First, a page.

Search For Common Ground Relaunches Project on SSR and Governance

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Monrovia – Search for Common Ground (SFCG)-Liberia has re-launched its capacity building program for civil society organizations (CSOs) and community-based organizations (CBOs) nationwide.


Report by Danesius Marteh, [email protected]


The project, which was interrupted by the Ebola pandemic in 2014, will focus on programmatic, financial and institutional capacities and networking and information sharing.

SFCG Liberia country director Aaron Weah told a gathering of beneficiaries in Buchanan, Grand Bassa County that their interest grew after an assessment showed that the organizations were facing challenges in those areas.

Weah said they have succeeded in having national and county-based partners working together for the first time in the civil society sector with a focus on security sector reform (SSR) and decentralization.

“We are very pleased that we are back in this room and that the project is well on course and we are about to rollout this project for the next one year.

The focus for this project for this term is going to primarily be on the security sector reform and decentralization.

“You are aware that the first major part of UNMIL’s drawdown is now complete. They have now transferred security responsibility to the government.

And on the governance side, the government has kicked-off the decentralization with the first major phase of de-concentration.   

“The two major centers will be Grand Bassa and Bong Counties. So the project is aligned with these prevailing developments.

So we’ll spend the next two days, after this formal part of the program, talking about that,” said Weah on August 10. 

According to Weah, a gathering took place in January to review the challenges, hurdles, changes, impacts, successes and gaps after two years of the project.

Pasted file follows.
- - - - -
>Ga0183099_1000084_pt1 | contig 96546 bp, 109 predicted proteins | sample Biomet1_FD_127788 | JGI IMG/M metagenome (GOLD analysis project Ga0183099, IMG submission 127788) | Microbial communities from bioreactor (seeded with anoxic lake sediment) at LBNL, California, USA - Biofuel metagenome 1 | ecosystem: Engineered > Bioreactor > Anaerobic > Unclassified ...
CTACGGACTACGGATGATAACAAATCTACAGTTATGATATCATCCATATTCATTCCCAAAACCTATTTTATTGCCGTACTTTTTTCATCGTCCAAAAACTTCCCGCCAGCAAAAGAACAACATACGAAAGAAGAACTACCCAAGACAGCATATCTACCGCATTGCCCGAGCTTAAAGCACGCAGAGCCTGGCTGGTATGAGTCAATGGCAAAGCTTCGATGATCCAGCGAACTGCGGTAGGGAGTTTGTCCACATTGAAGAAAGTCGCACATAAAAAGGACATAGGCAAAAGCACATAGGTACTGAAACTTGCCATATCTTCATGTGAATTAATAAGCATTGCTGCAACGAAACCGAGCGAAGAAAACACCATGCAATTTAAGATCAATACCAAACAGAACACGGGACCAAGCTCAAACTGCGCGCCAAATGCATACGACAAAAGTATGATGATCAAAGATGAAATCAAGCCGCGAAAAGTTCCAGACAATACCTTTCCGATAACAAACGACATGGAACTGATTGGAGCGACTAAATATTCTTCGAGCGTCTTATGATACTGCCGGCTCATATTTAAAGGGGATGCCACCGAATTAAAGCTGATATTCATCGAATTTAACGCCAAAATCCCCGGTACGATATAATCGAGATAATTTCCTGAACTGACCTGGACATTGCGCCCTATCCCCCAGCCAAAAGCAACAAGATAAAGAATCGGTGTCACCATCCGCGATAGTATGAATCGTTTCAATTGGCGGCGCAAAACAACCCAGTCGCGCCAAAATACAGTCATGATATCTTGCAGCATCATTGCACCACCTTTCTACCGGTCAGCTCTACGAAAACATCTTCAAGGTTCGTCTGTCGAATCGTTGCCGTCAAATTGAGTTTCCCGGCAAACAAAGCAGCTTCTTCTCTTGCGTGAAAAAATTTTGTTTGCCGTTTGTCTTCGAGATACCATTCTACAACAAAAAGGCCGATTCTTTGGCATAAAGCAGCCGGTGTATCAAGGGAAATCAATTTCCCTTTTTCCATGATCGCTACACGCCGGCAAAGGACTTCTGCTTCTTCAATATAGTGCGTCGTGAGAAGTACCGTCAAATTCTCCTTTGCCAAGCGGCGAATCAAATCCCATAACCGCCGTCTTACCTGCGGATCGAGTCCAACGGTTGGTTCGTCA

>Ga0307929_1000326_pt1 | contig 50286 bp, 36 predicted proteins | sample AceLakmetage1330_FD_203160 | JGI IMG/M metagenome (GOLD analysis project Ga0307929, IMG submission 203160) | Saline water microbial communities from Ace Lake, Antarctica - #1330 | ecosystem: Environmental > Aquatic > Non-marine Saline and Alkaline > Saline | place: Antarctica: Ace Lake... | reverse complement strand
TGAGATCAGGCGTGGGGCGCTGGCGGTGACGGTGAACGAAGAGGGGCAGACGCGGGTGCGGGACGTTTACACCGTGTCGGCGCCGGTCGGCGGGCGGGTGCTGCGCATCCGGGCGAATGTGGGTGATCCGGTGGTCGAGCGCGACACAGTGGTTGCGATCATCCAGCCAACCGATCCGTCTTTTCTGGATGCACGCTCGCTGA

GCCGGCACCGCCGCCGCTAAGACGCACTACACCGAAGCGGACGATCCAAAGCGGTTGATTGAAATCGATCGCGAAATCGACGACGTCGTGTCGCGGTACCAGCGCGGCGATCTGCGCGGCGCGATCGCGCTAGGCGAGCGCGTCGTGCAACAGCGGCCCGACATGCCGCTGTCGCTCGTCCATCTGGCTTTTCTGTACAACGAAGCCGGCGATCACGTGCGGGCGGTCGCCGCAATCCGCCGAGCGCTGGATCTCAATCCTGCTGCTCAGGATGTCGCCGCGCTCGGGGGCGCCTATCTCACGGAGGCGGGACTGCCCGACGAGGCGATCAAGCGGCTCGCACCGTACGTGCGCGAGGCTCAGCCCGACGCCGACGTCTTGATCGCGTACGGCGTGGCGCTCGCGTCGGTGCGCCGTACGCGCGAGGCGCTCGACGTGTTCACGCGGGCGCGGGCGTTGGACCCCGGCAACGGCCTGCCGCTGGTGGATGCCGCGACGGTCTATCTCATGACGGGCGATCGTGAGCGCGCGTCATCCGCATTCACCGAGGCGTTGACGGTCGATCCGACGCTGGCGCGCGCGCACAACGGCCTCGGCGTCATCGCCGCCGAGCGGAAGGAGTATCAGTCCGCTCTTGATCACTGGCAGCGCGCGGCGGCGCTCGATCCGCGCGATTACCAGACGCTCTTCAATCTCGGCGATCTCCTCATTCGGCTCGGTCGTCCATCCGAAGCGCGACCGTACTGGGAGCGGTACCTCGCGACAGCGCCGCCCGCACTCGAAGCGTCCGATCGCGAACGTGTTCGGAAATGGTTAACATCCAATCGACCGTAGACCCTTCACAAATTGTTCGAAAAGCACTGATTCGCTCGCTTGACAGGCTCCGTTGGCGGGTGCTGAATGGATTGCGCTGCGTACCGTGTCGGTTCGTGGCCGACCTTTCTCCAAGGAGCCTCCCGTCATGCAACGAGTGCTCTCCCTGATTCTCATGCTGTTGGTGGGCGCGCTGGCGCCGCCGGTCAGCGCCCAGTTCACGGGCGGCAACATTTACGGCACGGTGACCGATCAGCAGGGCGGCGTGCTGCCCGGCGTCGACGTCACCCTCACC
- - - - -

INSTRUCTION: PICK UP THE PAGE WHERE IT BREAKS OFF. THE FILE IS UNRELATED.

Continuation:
“We went around the room reflecting on what has been achieved. And it was revealing even though we did an M&E [monitoring and evaluation] exercise to see what the results were. We supported reports to Sida [Swedish International Development Cooperation Agency]. But sometimes it is good to step back and have a conversation.

“It was reassuring and uplifting to know that this is not another capacity building or capacity strengthening exercise but this was a three-year program that has had some substantial results,” added Weah. 

Grand Bassa County Superintendent Levi Demmah, who formally launched the project, called on Liberians to maintain and sustain the peace.

Demmah said Liberia and its partners must strengthen capacity, dialogue and governance at the local level and praised SFCG and Sida for taking the bold step.

“In that way, we understand our dos and don’ts. In my mind, civil society actors are critical partners to government’s programs.

They are there to help us, in some instances, to checkmate on some of the things we do in a more constructive way. 

“Every time you criticize or provide some information without providing solutions, it means you are engaging in mere politics. So sometimes we say leave the politics with us and engage in your technical work to help us to find solutions to the problems.

And so it is critical that we strengthen our capacity and dialogue mechanism for us to move forward,” Demmah stressed.

He lauded SFCG and partners for doing a critical review of the project and its relaunch in the wake of UNMIL drawdown and handing over of the residual security responsibility to government.

Some of the organizations present were Security Sector Reform Working Group (SSRWG), Bassa Youth Caucus and Grand Bassa County Women Development Association (Bawoda).

SFCG worked with various communities to commemorate people who died in Liberia from Ebola either with a religious ceremony or memorial in Grand Cape Mount and Bong Counties.

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